Birthplace of the sweet Port Wine and home to an extraordinary selection of both red and white wines, the Douro valley is foremost synonymous with wine. And with a 2.000-year-old viticultural history, dating back to Roman times, how could it not? But there’s more to the Douro than the Dionysian drink: An epic landscape, moulded by millennia of hard work and nature parks, where rivers still run free and wild.
Learn more about the fascinating history of this, the world’s oldest demarcated wine region, how to get there and where to hike in order to take in the many facets of this enchanting region. And, of course, where to sample some of that fine Port Wine.
Moulded by Millennia
Wine has been produced by traditional landholders in the Alto Douro Region for some 2.000 years. Throughout the centuries, row upon row of terraces have been built according to different techniques, and man’s tireless labours have transformed this vast slate-soiled region into a real agricultural and landscape monument, that the Portuguese poet, Miguel Torga referred to as: “Slopes, volumes, colours and modulations that no sculptor, painter or musician can translate. Expanded horizons beyond the thresholds of vision, a virginal universe, as if it had just been born, and already eternal through harmony, serenity, silence like the river itself dare to break, sometimes disappearing stealthily behind the mountains, sometimes amazed at the bottom to reflect its own astonishment. A geological poem. The absolute beauty.”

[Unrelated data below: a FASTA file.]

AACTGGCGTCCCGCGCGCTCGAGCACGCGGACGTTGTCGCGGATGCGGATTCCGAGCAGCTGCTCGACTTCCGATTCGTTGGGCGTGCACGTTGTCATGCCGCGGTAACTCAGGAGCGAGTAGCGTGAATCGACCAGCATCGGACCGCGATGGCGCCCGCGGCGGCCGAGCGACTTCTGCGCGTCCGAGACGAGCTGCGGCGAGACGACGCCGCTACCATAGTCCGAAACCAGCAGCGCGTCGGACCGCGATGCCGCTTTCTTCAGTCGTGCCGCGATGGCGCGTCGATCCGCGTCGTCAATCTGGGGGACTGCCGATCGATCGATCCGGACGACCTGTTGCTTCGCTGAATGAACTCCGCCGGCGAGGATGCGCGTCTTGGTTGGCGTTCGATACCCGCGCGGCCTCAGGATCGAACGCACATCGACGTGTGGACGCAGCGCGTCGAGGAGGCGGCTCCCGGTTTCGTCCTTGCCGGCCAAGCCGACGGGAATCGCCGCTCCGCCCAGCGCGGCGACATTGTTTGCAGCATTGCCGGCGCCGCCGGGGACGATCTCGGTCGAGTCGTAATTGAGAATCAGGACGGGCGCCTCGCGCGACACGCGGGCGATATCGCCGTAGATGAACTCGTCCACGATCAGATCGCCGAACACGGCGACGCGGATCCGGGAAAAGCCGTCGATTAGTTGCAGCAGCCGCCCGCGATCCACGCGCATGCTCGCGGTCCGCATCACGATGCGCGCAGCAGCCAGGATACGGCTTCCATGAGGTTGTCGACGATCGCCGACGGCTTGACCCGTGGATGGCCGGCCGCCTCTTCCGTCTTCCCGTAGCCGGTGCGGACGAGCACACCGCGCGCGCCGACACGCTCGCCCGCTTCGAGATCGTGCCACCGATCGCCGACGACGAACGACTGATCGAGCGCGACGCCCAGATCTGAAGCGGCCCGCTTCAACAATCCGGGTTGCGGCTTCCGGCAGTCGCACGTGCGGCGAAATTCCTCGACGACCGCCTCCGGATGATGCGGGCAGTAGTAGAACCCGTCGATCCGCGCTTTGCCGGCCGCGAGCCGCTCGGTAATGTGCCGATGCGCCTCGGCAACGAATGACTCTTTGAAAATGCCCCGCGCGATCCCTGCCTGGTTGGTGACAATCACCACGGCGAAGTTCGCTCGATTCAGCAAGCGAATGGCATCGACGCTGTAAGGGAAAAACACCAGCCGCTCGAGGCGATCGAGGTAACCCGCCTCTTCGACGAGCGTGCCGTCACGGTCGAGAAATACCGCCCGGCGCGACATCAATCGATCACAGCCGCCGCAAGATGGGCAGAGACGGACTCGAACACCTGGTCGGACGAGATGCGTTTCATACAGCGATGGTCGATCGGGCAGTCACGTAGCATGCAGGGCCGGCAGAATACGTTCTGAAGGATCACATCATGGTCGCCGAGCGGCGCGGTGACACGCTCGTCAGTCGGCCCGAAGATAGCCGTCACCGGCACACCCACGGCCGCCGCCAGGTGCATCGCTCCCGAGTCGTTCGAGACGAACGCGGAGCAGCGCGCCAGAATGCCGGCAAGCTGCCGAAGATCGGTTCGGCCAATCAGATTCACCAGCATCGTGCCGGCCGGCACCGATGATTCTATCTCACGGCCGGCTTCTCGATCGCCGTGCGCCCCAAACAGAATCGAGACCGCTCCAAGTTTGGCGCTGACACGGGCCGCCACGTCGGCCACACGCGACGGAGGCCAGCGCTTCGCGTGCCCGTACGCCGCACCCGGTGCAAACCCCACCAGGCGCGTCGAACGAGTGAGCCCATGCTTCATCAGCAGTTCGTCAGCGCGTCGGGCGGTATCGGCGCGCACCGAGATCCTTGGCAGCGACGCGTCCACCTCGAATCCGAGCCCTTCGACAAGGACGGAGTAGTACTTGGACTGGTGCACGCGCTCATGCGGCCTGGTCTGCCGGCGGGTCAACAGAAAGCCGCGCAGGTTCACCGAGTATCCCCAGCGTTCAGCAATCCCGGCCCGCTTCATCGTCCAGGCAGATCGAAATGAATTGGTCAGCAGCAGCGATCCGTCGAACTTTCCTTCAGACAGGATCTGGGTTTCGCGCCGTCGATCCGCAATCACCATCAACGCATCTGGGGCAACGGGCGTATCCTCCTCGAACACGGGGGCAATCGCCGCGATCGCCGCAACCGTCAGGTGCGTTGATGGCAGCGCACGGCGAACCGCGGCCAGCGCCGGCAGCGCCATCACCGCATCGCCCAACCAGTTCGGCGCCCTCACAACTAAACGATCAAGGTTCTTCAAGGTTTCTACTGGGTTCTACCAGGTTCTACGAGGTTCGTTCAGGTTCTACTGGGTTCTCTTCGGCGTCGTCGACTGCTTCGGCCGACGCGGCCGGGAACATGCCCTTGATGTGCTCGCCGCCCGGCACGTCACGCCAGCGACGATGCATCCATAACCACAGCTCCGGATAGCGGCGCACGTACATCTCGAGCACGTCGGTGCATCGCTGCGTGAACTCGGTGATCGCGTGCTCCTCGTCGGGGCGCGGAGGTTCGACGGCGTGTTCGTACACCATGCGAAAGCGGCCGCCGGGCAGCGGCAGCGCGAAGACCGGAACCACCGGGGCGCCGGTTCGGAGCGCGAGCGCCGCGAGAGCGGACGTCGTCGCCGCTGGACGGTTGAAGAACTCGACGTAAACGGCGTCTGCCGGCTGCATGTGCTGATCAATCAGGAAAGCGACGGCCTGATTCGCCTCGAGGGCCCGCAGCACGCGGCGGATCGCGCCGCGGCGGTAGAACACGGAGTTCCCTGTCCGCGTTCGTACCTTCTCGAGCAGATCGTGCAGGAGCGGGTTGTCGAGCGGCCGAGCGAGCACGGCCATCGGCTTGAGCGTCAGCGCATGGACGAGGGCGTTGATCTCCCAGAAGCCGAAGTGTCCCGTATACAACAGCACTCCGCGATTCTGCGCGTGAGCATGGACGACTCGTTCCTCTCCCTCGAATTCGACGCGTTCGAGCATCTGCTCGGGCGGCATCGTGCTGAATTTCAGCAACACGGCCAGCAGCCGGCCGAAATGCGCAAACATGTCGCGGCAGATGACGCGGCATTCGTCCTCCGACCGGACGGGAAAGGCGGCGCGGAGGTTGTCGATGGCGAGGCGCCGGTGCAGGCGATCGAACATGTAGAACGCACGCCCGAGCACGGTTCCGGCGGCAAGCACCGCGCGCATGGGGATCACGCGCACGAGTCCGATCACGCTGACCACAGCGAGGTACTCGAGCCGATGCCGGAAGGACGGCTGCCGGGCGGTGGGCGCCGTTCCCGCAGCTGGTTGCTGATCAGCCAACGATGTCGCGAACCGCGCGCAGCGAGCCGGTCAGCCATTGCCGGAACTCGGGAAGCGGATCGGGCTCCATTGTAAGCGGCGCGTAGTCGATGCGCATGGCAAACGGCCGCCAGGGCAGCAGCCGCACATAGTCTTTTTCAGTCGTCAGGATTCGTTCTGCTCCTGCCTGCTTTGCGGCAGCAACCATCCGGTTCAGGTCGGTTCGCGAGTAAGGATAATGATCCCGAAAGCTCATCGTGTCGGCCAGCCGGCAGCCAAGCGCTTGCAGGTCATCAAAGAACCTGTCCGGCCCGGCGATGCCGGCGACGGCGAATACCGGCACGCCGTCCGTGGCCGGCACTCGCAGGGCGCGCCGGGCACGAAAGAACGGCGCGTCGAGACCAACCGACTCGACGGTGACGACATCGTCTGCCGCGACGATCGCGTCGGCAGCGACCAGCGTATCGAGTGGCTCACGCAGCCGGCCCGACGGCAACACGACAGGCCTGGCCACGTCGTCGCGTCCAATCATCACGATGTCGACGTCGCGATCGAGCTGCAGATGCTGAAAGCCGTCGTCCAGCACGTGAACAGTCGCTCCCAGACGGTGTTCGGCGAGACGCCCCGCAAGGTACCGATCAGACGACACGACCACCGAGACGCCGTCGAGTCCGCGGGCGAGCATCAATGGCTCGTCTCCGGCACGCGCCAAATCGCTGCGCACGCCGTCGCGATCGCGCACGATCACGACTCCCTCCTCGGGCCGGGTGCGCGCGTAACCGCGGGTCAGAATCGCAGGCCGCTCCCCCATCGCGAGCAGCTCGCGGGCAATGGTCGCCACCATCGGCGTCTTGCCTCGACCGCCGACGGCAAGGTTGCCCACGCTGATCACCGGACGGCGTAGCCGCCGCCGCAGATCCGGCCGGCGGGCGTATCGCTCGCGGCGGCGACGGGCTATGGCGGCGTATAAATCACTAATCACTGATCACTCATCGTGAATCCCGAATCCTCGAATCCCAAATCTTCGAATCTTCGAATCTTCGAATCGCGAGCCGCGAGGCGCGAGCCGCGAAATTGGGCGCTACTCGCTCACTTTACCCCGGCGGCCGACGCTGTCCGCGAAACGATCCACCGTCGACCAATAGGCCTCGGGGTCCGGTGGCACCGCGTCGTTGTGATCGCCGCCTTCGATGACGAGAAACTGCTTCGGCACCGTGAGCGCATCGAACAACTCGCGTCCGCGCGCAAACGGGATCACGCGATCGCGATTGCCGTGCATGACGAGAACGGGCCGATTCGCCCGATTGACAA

The Douro river itself has been emasculated by 15 dams, that regulate the flow of the giant river, that originates at the Spanish side of the border and runs to the west, through the northern region of Portugal before it flows into the Atlantic Ocean outside the city of Porto. But while the Douro itself feels like a lazy giant, it’s energized by 3 large rivers and around 30 smaller rivers, and many of these define the smaller valleys that pour into the Douro and forms part of its landscape.
Every one has their favourite piece of the Douro. For us, the Alto Douro Wine Region is the most spectacular part of the area. That it’s the world’s oldest demarcated wine region just add to its charm. UNESCO seems to agree with us and awarded it a World Heritage designation in 2001.